Over the course of their history, Canadian schools have become better at welcoming and educating immigrant students. There are many factors that have contributed to the noticeable improvement. Canadian society is less overtly discriminatory than in the past when immigration was restricted to persons of European origin. While it has not completely freed itself from its past, Canada has acknowledged and apologized to descendants of Canadians of Japanese, Punjabi, Chinese and other backgrounds whose ancestors were excluded and mistreated. This has contributed to a national climate more accepting of difference that influences all of Canada’s institutions, including its schools.Immigrant students whose parents have neither educational nor economic advantages are often among those who find school more challenging …
Schools have recognized that early and continuing intervention is necessary whenever students exhibit evidence of being challenged – especially in the acquisition of literacy. Parents whose children appear fluent in social contexts with friends often infer that their children possess the requisite knowledge to succeed in courses demanding greater facility with the language than is normally used in social discourse. Although it challenges the expectations and aspirations of those parents, it is important to ensure that students acquire facility in English or French for academic purposes prior to enrolling in courses that depend on such fluency.
Schools know that they must observe student progress closely and make adjustments to the education and supports that immigrant students require to be successful in the school environment. This requires looking beyond group averages to see how individual students are succeeding.
Canada’s need for immigrants often translates into action designed to increase the likelihood of school success because adult productivity, health and engaged citizenship are built upon a foundation of successful schooling. But action is not uniform across all schools or for all immigrant students. To ensure greater uniformity, we need better policies, practices, close monitoring and a willingness to change practice and policy when the evidence suggests that they are not working to the advantage of all students.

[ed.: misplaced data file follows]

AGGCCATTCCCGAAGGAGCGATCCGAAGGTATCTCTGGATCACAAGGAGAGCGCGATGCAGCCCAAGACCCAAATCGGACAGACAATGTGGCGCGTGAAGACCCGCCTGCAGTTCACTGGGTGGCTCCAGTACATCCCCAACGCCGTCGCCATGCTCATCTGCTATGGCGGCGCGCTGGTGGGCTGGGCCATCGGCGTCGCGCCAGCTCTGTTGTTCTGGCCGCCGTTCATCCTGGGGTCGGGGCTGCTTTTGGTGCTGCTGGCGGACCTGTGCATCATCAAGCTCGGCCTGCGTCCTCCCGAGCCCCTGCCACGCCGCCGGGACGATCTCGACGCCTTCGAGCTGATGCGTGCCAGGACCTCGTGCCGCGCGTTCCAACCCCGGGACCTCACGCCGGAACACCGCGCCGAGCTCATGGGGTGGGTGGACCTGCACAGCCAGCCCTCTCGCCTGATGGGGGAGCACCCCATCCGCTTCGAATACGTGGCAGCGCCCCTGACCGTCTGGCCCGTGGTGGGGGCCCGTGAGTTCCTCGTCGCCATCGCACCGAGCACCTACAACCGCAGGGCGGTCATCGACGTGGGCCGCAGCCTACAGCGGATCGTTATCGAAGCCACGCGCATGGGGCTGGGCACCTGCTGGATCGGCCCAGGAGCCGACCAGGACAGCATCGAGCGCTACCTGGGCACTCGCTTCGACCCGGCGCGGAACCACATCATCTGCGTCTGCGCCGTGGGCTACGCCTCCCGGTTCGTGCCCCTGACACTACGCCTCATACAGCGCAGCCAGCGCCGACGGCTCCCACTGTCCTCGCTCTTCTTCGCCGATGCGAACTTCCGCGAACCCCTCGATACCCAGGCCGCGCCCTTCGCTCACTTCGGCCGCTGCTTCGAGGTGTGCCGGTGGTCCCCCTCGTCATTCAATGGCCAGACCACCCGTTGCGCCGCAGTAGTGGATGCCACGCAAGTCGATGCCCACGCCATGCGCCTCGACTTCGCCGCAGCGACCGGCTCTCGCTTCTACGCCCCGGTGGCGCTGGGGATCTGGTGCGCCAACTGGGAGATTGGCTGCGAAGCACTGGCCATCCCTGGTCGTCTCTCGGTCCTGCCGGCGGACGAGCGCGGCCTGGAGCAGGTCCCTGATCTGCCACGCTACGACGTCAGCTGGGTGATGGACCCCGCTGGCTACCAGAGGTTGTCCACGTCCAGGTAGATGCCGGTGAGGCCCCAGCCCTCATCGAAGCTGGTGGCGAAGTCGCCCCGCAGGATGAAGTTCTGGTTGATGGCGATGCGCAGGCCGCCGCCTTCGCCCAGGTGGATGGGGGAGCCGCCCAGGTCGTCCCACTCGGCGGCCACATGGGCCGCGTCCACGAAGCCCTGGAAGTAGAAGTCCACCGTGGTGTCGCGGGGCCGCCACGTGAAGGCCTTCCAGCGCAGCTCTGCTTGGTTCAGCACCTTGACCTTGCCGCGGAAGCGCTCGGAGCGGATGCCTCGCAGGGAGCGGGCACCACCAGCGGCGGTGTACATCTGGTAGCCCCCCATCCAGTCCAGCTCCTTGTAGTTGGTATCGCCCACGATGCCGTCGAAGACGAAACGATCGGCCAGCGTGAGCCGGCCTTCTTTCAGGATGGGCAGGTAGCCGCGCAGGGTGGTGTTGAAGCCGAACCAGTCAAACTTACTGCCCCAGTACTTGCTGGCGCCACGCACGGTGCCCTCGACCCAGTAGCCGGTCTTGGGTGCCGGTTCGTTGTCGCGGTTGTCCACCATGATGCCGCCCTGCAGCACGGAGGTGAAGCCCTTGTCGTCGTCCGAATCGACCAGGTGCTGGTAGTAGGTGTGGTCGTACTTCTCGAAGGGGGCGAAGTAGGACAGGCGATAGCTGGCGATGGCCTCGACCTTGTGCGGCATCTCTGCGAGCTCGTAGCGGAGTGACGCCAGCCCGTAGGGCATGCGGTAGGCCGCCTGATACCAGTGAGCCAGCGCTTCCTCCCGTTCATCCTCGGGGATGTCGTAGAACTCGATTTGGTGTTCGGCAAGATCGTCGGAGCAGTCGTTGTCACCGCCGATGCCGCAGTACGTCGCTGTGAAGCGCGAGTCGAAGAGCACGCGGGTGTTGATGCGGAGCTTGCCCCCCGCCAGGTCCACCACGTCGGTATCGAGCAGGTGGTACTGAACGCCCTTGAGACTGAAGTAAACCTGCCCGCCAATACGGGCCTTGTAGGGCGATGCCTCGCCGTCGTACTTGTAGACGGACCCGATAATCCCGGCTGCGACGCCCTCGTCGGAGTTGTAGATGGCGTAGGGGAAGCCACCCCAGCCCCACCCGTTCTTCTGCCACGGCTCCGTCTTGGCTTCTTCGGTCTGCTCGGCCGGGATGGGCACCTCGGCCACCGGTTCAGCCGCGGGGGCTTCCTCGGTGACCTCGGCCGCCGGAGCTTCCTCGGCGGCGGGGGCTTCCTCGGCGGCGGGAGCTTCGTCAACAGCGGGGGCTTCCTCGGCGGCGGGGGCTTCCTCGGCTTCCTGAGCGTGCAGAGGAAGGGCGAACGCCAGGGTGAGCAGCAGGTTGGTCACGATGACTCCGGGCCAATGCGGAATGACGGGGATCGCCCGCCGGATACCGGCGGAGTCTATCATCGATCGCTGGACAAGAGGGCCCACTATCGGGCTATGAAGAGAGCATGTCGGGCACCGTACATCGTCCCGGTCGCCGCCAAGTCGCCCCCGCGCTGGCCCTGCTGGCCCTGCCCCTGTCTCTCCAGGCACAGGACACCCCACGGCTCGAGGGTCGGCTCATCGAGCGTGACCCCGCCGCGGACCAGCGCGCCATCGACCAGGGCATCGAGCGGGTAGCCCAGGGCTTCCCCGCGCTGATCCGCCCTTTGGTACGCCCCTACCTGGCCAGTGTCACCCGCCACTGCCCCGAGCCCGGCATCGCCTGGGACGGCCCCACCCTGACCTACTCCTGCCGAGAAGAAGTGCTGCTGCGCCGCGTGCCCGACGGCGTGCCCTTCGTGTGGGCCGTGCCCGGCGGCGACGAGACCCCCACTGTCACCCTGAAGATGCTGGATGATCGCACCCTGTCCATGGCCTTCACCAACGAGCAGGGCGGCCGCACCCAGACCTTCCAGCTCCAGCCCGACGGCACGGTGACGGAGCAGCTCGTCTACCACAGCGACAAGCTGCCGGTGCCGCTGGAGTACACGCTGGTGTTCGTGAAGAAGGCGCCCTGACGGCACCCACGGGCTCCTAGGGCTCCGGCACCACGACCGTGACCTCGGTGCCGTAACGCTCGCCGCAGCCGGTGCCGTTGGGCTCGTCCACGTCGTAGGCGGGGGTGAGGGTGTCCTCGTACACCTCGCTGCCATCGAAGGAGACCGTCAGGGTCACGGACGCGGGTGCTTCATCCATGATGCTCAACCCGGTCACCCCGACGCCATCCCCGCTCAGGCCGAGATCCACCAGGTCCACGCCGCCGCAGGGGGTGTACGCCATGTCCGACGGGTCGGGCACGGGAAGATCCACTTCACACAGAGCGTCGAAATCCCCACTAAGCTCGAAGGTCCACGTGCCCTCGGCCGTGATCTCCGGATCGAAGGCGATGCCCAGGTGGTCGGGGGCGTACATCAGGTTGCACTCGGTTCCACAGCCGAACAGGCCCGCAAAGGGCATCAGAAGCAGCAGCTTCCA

Charles Ungerleider, a Professor Emeritus of Educational Studies at The University of British Columbia, is Managing Partner of Directions Evidence and Policy Research Group, LLP, a partnership of professionals with experience in applied research, policy analysis and evaluation in a variety of domains, including K-12 and post-secondary education, social services, justice, and health. He has served as Deputy Minister of Education in British Columbia, Director of Research and Knowledge Mobilization at the Canadian Council on Learning, and Associate Dean (Teacher Education) at The University of British Columbia.
This content was developed exclusively for New Canadian Media and can be freely re-published, with appropriate attribution, please.